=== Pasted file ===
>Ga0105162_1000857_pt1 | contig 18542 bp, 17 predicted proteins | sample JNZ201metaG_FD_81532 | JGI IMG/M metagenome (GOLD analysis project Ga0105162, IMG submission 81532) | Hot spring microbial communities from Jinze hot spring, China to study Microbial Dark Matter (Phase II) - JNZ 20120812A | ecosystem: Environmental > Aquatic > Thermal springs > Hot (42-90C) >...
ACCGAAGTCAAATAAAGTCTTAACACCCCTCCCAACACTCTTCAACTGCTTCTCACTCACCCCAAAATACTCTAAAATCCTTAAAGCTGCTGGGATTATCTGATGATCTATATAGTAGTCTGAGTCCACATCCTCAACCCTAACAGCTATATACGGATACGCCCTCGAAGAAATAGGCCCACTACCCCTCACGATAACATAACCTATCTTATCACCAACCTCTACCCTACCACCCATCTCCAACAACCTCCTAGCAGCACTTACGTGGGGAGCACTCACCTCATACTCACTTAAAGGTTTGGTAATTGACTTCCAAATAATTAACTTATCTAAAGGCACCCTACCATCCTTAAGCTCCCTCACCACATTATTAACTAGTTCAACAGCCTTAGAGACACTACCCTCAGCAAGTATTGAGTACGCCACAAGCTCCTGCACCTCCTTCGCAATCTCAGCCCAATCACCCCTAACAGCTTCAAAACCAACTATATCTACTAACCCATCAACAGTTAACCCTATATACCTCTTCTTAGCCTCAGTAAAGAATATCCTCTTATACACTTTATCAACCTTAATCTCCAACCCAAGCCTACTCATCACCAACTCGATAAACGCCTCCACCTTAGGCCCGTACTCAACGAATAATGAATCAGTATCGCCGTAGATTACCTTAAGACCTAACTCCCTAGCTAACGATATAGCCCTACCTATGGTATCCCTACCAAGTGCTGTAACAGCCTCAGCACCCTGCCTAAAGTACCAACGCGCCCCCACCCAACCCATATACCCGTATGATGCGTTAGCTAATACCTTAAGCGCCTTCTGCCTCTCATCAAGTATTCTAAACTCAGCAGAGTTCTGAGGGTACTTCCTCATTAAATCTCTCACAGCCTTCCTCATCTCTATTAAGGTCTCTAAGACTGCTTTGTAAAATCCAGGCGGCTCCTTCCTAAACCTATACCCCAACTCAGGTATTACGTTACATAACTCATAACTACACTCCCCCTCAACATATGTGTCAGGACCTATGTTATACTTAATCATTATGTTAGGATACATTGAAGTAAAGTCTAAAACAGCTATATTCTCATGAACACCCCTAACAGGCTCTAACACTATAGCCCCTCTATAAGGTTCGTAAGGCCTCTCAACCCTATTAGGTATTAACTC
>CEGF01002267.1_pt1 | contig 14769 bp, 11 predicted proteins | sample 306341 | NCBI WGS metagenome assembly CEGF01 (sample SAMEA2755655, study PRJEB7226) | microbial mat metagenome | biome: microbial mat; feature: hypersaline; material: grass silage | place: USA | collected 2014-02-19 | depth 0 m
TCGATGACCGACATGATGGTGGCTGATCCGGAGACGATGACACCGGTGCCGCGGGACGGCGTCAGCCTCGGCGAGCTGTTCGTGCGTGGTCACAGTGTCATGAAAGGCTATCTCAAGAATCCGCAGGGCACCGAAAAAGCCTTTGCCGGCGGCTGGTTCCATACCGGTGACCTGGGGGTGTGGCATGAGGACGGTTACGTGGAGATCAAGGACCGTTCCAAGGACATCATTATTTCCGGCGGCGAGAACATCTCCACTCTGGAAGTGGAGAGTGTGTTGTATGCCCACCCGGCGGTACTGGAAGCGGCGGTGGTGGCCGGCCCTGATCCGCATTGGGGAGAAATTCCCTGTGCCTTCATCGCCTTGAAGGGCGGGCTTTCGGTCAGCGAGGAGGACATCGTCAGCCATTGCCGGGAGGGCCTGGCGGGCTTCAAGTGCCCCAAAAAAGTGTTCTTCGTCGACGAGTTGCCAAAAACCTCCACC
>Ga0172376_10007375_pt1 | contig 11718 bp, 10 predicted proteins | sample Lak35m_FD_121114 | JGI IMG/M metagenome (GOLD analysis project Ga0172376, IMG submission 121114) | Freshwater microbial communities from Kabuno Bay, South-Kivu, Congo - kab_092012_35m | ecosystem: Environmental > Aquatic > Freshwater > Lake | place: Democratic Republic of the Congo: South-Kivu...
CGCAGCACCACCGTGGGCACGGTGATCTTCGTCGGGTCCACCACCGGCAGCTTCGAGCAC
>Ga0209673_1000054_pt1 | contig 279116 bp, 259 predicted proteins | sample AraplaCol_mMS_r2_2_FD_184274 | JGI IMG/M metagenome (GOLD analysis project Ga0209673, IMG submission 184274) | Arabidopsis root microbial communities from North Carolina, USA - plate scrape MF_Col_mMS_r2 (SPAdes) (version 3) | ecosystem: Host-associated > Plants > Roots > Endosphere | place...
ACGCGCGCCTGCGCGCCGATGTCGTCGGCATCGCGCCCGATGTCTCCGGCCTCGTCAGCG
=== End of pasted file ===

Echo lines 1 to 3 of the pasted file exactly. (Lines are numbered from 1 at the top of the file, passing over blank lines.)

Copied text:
>Ga0105162_1000857_pt1 | contig 18542 bp, 17 predicted proteins | sample JNZ201metaG_FD_81532 | JGI IMG/M metagenome (GOLD analysis project Ga0105162, IMG submission 81532) | Hot spring microbial communities from Jinze hot spring, China to study Microbial Dark Matter (Phase II) - JNZ 20120812A | ecosystem: Environmental > Aquatic > Thermal springs > Hot (42-90C) >...
ACCGAAGTCAAATAAAGTCTTAACACCCCTCCCAACACTCTTCAACTGCTTCTCACTCACCCCAAAATACTCTAAAATCCTTAAAGCTGCTGGGATTATCTGATGATCTATATAGTAGTCTGAGTCCACATCCTCAACCCTAACAGCTATATACGGATACGCCCTCGAAGAAATAGGCCCACTACCCCTCACGATAACATAACCTATCTTATCACCAACCTCTACCCTACCACCCATCTCCAACAACCTCCTAGCAGCACTTACGTGGGGAGCACTCACCTCATACTCACTTAAAGGTTTGGTAATTGACTTCCAAATAATTAACTTATCTAAAGGCACCCTACCATCCTTAAGCTCCCTCACCACATTATTAACTAGTTCAACAGCCTTAGAGACACTACCCTCAGCAAGTATTGAGTACGCCACAAGCTCCTGCACCTCCTTCGCAATCTCAGCCCAATCACCCCTAACAGCTTCAAAACCAACTATATCTACTAACCCATCAACAGTTAACCCTATATACCTCTTCTTAGCCTCAGTAAAGAATATCCTCTTATACACTTTATCAACCTTAATCTCCAACCCAAGCCTACTCATCACCAACTCGATAAACGCCTCCACCTTAGGCCCGTACTCAACGAATAATGAATCAGTATCGCCGTAGATTACCTTAAGACCTAACTCCCTAGCTAACGATATAGCCCTACCTATGGTATCCCTACCAAGTGCTGTAACAGCCTCAGCACCCTGCCTAAAGTACCAACGCGCCCCCACCCAACCCATATACCCGTATGATGCGTTAGCTAATACCTTAAGCGCCTTCTGCCTCTCATCAAGTATTCTAAACTCAGCAGAGTTCTGAGGGTACTTCCTCATTAAATCTCTCACAGCCTTCCTCATCTCTATTAAGGTCTCTAAGACTGCTTTGTAAAATCCAGGCGGCTCCTTCCTAAACCTATACCCCAACTCAGGTATTACGTTACATAACTCATAACTACACTCCCCCTCAACATATGTGTCAGGACCTATGTTATACTTAATCATTATGTTAGGATACATTGAAGTAAAGTCTAAAACAGCTATATTCTCATGAACACCCCTAACAGGCTCTAACACTATAGCCCCTCTATAAGGTTCGTAAGGCCTCTCAACCCTATTAGGTATTAACTC
>CEGF01002267.1_pt1 | contig 14769 bp, 11 predicted proteins | sample 306341 | NCBI WGS metagenome assembly CEGF01 (sample SAMEA2755655, study PRJEB7226) | microbial mat metagenome | biome: microbial mat; feature: hypersaline; material: grass silage | place: USA | collected 2014-02-19 | depth 0 m